‘Batman and Robin’ #2 ended on a note that left fans wondering if Damien Wayne, the new Robin, was unsalvageable and that maybe he is destined to follow in the footsteps of Jason Todd, the ex-Robin who was killed by the Joker during some risky escapades. This issue begins with Damien having been sequestered in the Batcave for the third night in a row. Damien has been taking care of the new, as-of-yet unnamed, Bat-dog, training, and playing games with Alfred. The boy is nearly stir-crazy and quite angry at Bruce for keeping him under wraps. Bruce explains that his actions are for Damien’s protection but the boy doesn’t agree. After all… he was raised from birth to be an assassin and killer. He doesn’t need to be locked away for his own safety! Before the issue’s end, Robin let’s his arrogance and irritation get the best of him. This leads to some dire consequences for the boy, as well as his father.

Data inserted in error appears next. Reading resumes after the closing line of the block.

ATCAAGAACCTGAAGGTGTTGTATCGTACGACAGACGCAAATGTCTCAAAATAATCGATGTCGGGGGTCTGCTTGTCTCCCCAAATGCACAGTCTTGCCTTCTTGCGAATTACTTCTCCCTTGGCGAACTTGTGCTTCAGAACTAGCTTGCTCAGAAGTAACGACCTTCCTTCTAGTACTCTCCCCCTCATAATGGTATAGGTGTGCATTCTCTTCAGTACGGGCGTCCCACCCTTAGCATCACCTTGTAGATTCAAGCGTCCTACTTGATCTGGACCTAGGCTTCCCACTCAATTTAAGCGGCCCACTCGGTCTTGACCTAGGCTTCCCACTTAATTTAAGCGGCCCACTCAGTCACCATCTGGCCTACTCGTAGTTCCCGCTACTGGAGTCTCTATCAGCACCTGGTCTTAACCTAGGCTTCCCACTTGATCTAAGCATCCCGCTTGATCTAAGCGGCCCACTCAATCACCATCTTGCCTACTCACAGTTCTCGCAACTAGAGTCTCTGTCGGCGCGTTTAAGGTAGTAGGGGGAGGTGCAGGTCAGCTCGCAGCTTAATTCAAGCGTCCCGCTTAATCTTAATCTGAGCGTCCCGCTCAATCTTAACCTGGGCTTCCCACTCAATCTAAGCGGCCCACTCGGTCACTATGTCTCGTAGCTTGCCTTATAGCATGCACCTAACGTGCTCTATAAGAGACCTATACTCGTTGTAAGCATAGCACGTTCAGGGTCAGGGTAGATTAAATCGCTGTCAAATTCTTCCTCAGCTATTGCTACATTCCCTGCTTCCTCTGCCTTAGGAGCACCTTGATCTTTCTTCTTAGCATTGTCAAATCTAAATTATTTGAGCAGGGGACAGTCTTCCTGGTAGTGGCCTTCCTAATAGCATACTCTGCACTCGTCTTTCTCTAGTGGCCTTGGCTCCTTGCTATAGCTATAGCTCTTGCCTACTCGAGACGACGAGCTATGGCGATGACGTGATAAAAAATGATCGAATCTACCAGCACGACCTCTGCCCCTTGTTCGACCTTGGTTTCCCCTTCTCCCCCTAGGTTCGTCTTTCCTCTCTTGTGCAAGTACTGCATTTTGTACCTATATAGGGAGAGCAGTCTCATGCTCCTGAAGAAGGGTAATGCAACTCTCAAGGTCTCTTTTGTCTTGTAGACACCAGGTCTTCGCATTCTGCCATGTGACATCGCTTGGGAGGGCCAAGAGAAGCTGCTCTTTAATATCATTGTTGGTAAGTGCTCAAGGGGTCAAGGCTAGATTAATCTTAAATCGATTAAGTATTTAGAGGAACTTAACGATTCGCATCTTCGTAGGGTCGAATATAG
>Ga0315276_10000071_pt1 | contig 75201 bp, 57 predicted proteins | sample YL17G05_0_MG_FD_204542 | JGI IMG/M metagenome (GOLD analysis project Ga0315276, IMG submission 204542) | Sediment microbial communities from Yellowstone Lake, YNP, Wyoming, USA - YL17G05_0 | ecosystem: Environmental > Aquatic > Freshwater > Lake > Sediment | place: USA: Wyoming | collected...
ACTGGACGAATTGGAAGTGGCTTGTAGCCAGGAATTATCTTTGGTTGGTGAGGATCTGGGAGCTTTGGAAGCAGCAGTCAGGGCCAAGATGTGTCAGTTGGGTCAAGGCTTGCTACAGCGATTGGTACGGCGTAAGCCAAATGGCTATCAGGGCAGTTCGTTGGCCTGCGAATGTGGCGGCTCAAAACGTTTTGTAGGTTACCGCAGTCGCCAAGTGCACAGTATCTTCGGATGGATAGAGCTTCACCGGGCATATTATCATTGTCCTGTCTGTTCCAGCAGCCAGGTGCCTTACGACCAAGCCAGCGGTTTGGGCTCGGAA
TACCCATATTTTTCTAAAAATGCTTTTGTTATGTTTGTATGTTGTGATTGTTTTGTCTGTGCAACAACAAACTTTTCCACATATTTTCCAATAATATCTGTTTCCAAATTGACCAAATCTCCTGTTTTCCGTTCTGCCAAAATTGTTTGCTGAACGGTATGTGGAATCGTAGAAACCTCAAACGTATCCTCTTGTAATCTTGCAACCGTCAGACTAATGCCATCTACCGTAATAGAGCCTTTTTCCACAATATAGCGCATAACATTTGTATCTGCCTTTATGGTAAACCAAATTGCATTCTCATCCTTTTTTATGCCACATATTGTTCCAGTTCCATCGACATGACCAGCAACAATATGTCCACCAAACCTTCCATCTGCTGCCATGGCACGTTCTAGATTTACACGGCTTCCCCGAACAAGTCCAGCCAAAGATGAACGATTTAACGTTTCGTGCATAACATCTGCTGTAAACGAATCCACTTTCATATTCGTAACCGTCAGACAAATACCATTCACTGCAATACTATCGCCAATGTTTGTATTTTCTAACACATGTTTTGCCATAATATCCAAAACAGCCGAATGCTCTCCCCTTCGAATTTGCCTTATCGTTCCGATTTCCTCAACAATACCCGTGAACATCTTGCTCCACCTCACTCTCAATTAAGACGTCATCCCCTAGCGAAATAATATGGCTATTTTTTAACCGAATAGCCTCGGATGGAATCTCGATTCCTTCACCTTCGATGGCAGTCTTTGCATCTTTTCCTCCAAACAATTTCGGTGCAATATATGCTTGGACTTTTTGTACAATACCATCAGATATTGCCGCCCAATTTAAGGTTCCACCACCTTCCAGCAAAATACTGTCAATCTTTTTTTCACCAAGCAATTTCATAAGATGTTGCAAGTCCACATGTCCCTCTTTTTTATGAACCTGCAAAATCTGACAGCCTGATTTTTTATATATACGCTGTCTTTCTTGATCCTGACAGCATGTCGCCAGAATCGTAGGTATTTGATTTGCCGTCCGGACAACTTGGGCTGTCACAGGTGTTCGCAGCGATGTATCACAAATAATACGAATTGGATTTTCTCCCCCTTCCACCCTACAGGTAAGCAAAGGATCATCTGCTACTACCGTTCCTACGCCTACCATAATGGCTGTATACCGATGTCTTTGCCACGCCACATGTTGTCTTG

Peter Tomasi’s family with a troubled child take on the Batman and Robin dynamic has been great so far and the writer continues to deliver with this issue. At it’s heart, ‘Batman and Robin’ is a series that focuses on three generations of the Wayne family. Alfred, the Wayne family butler, watched Bruce grow up a tormented young boy and into the Batman. Now, Alfred is watching again as Bruce’s son is becoming an even more disturbed young lad. The question is, can Alfred and his surrogate son guide the boy back into the light before it is too late?

Patrick Gleason’s grim pencils lend another layer of dread to Tomasi’s tale. Gleason is great at facial features and you can see the anguish and confusion on Robin’s face as he works through his issues. The color-scheme to this book is mostly greys, blacks, and blues with only the yellow moon and Robin’s colorful costume offsetting the somber tone. It makes for an interesting contrast since Robin is a bright spot amidst the darkness, but emotionally, he is exactly the opposite.

When the New 52 began and DC announced that Bruce would be returning to the cowl, I was curious as to how the father/son dynamic would playout. Damien had such great chemistry with Dick Greyson (Nightwing), the stand-in Batman while Bruce was away, that I thought Bruce’s return might make for less interesting stories. Thankfully, ‘Batman and Robin’ has proven me wrong.

Verdict: Buy

Written by PETER J. TOMASI